It is generally acknowledged that the majority of domestic violence victims are female, but this is not always the case and there is growing recognition that a significant number of men can also regularly find themselves subjected to violence and abuse at the hands of their partner.
In recognition of this fact, the Crown Prosecution Service (CPS) recently published its first ever public statement recognising the needs and experiences of male victims of these types of offences.
This has been welcomed by male domestic abuse charity the ManKind Initiative, which has taken part in several discussions with the CPS on how such a public statement will make a huge difference to male victims of these crimes. It will hopefully lead to changing societal attitudes toward male victims, recognising these crimes happen to men as well as women and giving more men confidence that they will be supported when they come forward.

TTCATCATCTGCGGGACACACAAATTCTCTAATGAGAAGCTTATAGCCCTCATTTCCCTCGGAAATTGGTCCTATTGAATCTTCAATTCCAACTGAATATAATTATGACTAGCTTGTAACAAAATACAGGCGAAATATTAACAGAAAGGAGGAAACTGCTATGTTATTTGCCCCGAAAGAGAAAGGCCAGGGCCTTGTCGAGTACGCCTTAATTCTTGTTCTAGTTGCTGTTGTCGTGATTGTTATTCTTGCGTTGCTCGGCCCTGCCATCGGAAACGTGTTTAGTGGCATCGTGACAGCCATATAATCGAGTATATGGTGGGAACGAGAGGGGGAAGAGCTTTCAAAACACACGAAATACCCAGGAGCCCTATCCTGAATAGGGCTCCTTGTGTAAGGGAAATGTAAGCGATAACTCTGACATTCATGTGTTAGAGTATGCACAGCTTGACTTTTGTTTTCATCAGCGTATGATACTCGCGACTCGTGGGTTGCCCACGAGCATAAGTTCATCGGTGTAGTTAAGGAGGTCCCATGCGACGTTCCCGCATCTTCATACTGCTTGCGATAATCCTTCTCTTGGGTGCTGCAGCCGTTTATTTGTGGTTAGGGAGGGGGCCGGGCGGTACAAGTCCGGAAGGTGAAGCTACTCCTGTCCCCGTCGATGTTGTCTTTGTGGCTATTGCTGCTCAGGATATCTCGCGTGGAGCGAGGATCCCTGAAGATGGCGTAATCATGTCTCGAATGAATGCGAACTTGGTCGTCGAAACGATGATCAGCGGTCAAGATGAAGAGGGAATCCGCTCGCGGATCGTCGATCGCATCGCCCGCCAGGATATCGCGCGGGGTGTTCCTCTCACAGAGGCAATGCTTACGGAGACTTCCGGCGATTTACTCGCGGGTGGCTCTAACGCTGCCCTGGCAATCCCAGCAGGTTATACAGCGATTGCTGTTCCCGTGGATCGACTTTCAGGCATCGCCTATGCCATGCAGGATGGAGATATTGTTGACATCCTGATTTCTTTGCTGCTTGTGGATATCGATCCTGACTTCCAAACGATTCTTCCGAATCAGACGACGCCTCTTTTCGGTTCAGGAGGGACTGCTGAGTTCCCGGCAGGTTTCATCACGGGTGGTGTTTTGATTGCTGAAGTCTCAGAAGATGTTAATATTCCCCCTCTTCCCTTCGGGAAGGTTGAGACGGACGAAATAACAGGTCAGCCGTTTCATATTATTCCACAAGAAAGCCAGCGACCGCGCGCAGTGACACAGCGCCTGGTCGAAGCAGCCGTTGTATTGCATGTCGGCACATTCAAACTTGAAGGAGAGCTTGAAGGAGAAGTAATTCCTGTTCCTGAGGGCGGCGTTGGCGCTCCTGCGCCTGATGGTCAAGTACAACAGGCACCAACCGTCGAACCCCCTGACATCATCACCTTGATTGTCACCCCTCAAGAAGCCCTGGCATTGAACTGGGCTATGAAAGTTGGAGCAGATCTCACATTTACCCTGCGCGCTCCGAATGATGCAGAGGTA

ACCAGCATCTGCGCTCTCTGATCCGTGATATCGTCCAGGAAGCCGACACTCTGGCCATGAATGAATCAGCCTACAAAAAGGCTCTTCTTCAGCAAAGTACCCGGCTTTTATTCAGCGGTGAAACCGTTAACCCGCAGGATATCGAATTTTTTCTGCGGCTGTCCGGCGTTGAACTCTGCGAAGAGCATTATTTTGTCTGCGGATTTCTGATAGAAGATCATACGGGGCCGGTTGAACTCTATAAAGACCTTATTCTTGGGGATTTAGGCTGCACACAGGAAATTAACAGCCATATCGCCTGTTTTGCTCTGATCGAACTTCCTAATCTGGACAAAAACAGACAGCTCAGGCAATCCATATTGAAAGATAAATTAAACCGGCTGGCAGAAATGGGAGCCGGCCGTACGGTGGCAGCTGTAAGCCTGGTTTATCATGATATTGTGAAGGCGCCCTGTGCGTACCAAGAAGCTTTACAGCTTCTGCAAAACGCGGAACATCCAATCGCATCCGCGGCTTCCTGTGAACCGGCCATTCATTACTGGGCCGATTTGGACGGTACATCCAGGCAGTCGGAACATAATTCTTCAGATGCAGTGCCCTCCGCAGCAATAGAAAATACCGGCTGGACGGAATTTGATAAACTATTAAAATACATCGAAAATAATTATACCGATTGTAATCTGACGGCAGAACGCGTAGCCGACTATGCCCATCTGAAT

The charity highlights that in the year ending March 2016, 4.4% of men (716,000) and 7.7% of women (1.27m) aged 16 to 59 were victims of domestic abuse; with 2.8% of men (451,000) and 5.4% of women (891,000) experiencing partner abuse (non-sexual).
Figures also show that:
- In 2014-15, 61% of male victims and 88% of female victims told someone; 26% women and 10% of men told the police.
- 2.7% of men and 4.6% of women were stalked in the year ending March 2016; 0.5% of men and 1.3% of women were stalked by a partner.
- In 2015, 240 forced marriage cases (20%) involved male victims and 980 forced marriage cases (80%) involved female victims.
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